Black Pepper

Confession Of An PT Addict

>
I confess !
I am a lifelong PT addict, ever since I was a child and my mother fed me my first dose of PT ………
I will eat PT (pig’s tails) with gusto, in whatever guise you set them before me – braised in soy sauce, salted, fried, in stews, souse, soups, or just by themselves with bread and condiments, as shown here.
For today’s lunch, one bucket of 5 lbs was the exact right amount for Bella and me to pig out (pun intended). Of course, there are a lot of bones, so the actual amount of meat is not really that excessive (well, maybe a little……).
One might call this a case of “PT Overdose” 🙂
>
>
Excerpt from an article by  Chichi Wang  on  Serious Eats :
” I want to make the case that pigs’ tails contain everything desirable in the pig, and in exactly the right proportions. Unlike ox tail, the tails of pigs come with the skin intact so that each segment is a perfect cross-section of skin, fat, tendon, and meat.
Fried or roasted, the skin of the tail is chewy and crisp, with a gelatinous layer underneath. Tail flesh is fork-tender like that of the neck bones, but meatier than trotters. There’s a modest amount of tendon around each bony hub–just enough to make the gnawing enjoyable, but not so much as to distract from the whole. All in all, a Pigs tail is a little porky universe unto itself. 
>
– Looks like I am not the only “PT Addict” 🙂
>
Bon Appétit !   Life is Good !
>
>
Click here for more  PT  on  ChefsOpinion
>

>

Confession Of An PT Addict

>

Confession Of An PT Addict

>

serve with fresh pretzel bread (laugenstangen), hot and mild chilies and mustard (or fresh horseradish if available)

>

Confession Of An PT Addict

a bucket of heaven……

>
>
>
Preparation :
To read instructions, hover over pictures
To enlarge pictures and read instructions, click on pictures
>
>
>

>
>
>
>

Advertisements

Sliced Beef Shanks Braised In Merlot

Sliced Beef Shanks Braised In Merlot

>
Shank’s of beef, veal, lamb, or game is perfectly suitable to be braised slowly in wine. The cooking liquid and gentle heat of slowly simmering breaks down the collagen, producing a wonderful texture and great flavor, unlike any other part of the animal. One can use the shank meat for stews, soups, goulash, bulalo, braised whole, or, as shown here, braised sliced/cross-cut. But remember, no matter which dish or cooking method you choose, DO NOT overcook the meat. A big part of the appeal of shank is the superb texture of a tender, but NOT falling apart piece of muscle meat. Therefore, simmer the shank very slowly. It might take a long time, (after all the shank is pure muscle), but you will be rewarded with a spectacular texture and mouthfeel which no other cut of meat possesses 🙂
>
Bon Appétit !   Life is Good !
>
>
Click here for  Bulalo  on  ChefsOpinion
<
Click here for more  Shank  on  ChefsOpinion
>
Click here for more  Beef  on  ChefsOpinion
>
>
P.S.
Traditionally, the bone marrow is incorporated into the sauce.
>
P.P.S.
But, also traditionally, the wise cook steals the bone marrow and prepares himself a great snack of “Bone Marrow On Toast” 🙂 .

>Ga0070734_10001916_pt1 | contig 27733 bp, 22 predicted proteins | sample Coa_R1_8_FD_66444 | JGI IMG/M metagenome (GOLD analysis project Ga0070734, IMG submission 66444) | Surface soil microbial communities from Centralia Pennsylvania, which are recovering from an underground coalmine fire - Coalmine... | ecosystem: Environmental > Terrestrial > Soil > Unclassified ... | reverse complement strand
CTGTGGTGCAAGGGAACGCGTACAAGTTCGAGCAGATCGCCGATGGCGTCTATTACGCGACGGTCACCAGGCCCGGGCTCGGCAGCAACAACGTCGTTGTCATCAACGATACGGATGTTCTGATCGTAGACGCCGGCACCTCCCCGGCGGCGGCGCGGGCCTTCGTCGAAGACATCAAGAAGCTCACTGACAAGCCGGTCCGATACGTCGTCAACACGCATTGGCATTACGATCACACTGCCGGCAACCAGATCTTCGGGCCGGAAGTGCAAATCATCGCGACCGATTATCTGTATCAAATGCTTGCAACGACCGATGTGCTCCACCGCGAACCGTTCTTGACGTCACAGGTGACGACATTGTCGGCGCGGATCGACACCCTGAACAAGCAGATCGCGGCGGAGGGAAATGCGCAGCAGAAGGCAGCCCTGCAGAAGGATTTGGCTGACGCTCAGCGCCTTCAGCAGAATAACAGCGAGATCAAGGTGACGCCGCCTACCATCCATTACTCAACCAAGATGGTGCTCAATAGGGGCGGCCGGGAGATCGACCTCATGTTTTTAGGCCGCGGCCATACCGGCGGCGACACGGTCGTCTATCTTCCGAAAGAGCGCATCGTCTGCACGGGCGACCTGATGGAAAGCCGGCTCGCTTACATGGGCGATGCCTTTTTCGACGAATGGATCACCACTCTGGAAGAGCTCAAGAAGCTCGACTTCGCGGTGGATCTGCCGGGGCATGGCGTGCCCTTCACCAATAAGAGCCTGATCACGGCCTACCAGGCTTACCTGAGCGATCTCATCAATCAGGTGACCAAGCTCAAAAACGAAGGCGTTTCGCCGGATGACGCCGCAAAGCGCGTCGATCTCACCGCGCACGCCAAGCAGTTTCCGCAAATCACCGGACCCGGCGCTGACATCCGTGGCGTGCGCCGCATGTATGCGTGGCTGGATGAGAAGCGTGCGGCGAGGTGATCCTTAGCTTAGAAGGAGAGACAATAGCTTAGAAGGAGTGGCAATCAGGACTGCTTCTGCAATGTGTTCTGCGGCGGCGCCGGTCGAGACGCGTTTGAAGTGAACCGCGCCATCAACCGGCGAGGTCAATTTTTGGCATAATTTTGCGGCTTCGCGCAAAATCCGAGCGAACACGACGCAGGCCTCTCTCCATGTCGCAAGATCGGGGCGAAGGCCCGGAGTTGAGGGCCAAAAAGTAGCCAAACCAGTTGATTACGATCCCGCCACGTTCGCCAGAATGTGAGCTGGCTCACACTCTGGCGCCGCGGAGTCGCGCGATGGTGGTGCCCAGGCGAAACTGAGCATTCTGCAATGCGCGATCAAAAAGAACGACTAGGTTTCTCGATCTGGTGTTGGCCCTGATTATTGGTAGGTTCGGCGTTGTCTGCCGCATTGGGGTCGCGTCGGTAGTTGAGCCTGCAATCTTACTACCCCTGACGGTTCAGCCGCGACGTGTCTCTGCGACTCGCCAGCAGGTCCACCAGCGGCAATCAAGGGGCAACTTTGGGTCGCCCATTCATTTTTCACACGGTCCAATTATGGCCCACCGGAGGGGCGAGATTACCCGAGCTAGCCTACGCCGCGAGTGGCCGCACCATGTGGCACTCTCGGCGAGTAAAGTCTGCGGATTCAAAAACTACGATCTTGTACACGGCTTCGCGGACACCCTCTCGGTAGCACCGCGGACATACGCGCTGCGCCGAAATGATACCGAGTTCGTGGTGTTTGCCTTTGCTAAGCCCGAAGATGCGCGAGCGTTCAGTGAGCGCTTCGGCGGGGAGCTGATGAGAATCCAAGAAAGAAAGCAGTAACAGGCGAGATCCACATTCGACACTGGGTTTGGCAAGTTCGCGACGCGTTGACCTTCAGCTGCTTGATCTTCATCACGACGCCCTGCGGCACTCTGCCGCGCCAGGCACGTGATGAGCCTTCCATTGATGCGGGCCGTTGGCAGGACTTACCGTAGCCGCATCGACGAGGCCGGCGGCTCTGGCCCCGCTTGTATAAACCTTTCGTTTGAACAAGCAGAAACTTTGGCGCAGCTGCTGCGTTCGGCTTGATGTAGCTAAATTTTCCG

>
>

>

Sliced Beef Shanks Braised In Merlot

>

Sliced Beef Shanks Braised In Merlot

>

Sliced Beef Shanks Braised In Merlot

>

>

Sliced Beef Shanks Braised In Merlot

>
>
>
Preparation :
To read instructions, hover over pictures
To enlarge pictures and read instructions, click on pictures
>
>
>

 

>
>
>
>

Grilled Veal Breast, Sauteed Potatoes, Chimichurri

Grilled Veal Breast, Sautéed Potatoes And Chimichurri

>

Sliced veal breast is a cut I use often at home, mainly for these three reasons:
1.- It’s cheap. 1 lb costs around $2.50.
2.- It tastes great.
3.- I love the texture.
Since veal breast is not a very tender part of an animal to begin with, most folks would braise it for a couple of hours to reach the tenderness they are accustomed to. While this will produce a great dish if properly done, it will lose most of that special veal flavor that some of us cherish. But if you prefer to grill or saute the veal breast, you must make sure that you do it right, otherwise, it will end up being dry and tough.
However, if you sear the meat at high heat, then cook it VERY ! slowly for the rest of the cooking process, you will be rewarded with a very fine piece of veal, full of flavor, juicy and tender. The veal breast slices I used for this dish cooked on each side for about 35 minutes until they were medium-well, then I let them rest another 10 minutes before cutting into them. They were perfect and an absolute delight 🙂
>
Bon Appétit !   Life is Good !
>
>
Click here for more  Veal Breast  on  ChefsOpinion
>
>
>

Grilled Veal Breast, Sautéed Potatoes, And Chimichurri

>

Grilled Veal Breast, Sautéed Potatoes, And Chimichurri

>

Grilled Veal Breast, Sautéed Potatoes, And Chimichurri

>
>
>
Preparation :
To read instructions, hover over pictures
To enlarge pictures and read instructions, click on pictures
>
>
>

>
>
>
>

Gravlax

Gravlax

I have prepared gravlax a thousand times over the years, starting at the beginning of the 70’s when I worked in  Torekov/Sweden  for the first time, and usually, it comes out perfect, or at least close to perfect. It is one of those dishes which actually require an effort to mess it up. So every time I prepare it, I am sure that the outcome Is a predictable “10” on a scale from 0 to 10. But then came this baby !!!
I had to increase the scale by another point to accommodate its level of excellence. It was so off the chart, in taste, texture, and color. Just a perfect “11” 🙂
It was probably a combination of the quality of the fish, the freshness, the amount and quality of the dill, the ratio of the ingredients of the brine and finally, the time I left the salmon in the brine to cure. Whatever it was, this gravlax is the one all future gravlax will be judged by.